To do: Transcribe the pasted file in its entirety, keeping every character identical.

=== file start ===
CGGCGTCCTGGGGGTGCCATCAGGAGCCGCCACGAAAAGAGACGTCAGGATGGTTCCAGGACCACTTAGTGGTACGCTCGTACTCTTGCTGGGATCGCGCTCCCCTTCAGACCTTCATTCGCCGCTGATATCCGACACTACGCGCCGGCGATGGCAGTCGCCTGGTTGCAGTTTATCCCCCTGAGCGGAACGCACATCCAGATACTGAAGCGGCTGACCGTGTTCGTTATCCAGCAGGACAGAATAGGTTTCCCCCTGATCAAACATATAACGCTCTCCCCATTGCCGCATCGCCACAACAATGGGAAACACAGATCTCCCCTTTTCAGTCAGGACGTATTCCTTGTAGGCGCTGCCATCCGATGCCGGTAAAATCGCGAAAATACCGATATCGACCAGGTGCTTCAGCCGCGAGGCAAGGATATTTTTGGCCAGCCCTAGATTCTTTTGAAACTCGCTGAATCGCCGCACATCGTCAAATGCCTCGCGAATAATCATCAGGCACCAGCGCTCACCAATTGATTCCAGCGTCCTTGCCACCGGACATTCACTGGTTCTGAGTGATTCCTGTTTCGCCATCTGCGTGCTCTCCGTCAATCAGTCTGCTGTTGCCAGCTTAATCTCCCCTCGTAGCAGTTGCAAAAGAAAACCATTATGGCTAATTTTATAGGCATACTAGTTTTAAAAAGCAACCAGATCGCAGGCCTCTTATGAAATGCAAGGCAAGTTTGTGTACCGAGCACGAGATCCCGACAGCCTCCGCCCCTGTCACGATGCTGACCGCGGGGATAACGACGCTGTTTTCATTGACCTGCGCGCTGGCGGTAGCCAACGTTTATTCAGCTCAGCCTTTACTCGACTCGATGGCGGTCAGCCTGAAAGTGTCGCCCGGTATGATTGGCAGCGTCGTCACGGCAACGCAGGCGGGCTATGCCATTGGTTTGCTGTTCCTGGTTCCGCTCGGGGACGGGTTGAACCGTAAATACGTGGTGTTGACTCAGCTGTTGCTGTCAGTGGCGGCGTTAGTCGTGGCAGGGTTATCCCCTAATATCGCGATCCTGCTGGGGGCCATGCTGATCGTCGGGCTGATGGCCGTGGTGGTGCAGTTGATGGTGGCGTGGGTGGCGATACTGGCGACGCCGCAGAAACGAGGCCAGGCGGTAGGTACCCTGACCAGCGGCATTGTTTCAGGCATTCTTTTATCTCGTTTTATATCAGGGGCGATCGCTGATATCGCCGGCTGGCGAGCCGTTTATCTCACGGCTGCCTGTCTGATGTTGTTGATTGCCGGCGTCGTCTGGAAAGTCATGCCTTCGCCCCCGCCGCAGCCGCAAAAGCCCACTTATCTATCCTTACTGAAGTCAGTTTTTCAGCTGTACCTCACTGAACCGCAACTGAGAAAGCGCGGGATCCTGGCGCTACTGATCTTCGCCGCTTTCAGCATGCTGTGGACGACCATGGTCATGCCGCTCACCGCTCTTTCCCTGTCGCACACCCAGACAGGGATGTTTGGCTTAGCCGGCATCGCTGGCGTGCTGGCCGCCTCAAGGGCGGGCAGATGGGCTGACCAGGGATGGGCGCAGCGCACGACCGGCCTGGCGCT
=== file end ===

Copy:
CGGCGTCCTGGGGGTGCCATCAGGAGCCGCCACGAAAAGAGACGTCAGGATGGTTCCAGGACCACTTAGTGGTACGCTCGTACTCTTGCTGGGATCGCGCTCCCCTTCAGACCTTCATTCGCCGCTGATATCCGACACTACGCGCCGGCGATGGCAGTCGCCTGGTTGCAGTTTATCCCCCTGAGCGGAACGCACATCCAGATACTGAAGCGGCTGACCGTGTTCGTTATCCAGCAGGACAGAATAGGTTTCCCCCTGATCAAACATATAACGCTCTCCCCATTGCCGCATCGCCACAACAATGGGAAACACAGATCTCCCCTTTTCAGTCAGGACGTATTCCTTGTAGGCGCTGCCATCCGATGCCGGTAAAATCGCGAAAATACCGATATCGACCAGGTGCTTCAGCCGCGAGGCAAGGATATTTTTGGCCAGCCCTAGATTCTTTTGAAACTCGCTGAATCGCCGCACATCGTCAAATGCCTCGCGAATAATCATCAGGCACCAGCGCTCACCAATTGATTCCAGCGTCCTTGCCACCGGACATTCACTGGTTCTGAGTGATTCCTGTTTCGCCATCTGCGTGCTCTCCGTCAATCAGTCTGCTGTTGCCAGCTTAATCTCCCCTCGTAGCAGTTGCAAAAGAAAACCATTATGGCTAATTTTATAGGCATACTAGTTTTAAAAAGCAACCAGATCGCAGGCCTCTTATGAAATGCAAGGCAAGTTTGTGTACCGAGCACGAGATCCCGACAGCCTCCGCCCCTGTCACGATGCTGACCGCGGGGATAACGACGCTGTTTTCATTGACCTGCGCGCTGGCGGTAGCCAACGTTTATTCAGCTCAGCCTTTACTCGACTCGATGGCGGTCAGCCTGAAAGTGTCGCCCGGTATGATTGGCAGCGTCGTCACGGCAACGCAGGCGGGCTATGCCATTGGTTTGCTGTTCCTGGTTCCGCTCGGGGACGGGTTGAACCGTAAATACGTGGTGTTGACTCAGCTGTTGCTGTCAGTGGCGGCGTTAGTCGTGGCAGGGTTATCCCCTAATATCGCGATCCTGCTGGGGGCCATGCTGATCGTCGGGCTGATGGCCGTGGTGGTGCAGTTGATGGTGGCGTGGGTGGCGATACTGGCGACGCCGCAGAAACGAGGCCAGGCGGTAGGTACCCTGACCAGCGGCATTGTTTCAGGCATTCTTTTATCTCGTTTTATATCAGGGGCGATCGCTGATATCGCCGGCTGGCGAGCCGTTTATCTCACGGCTGCCTGTCTGATGTTGTTGATTGCCGGCGTCGTCTGGAAAGTCATGCCTTCGCCCCCGCCGCAGCCGCAAAAGCCCACTTATCTATCCTTACTGAAGTCAGTTTTTCAGCTGTACCTCACTGAACCGCAACTGAGAAAGCGCGGGATCCTGGCGCTACTGATCTTCGCCGCTTTCAGCATGCTGTGGACGACCATGGTCATGCCGCTCACCGCTCTTTCCCTGTCGCACACCCAGACAGGGATGTTTGGCTTAGCCGGCATCGCTGGCGTGCTGGCCGCCTCAAGGGCGGGCAGATGGGCTGACCAGGGATGGGCGCAGCGCACGACCGGCCTGGCGCT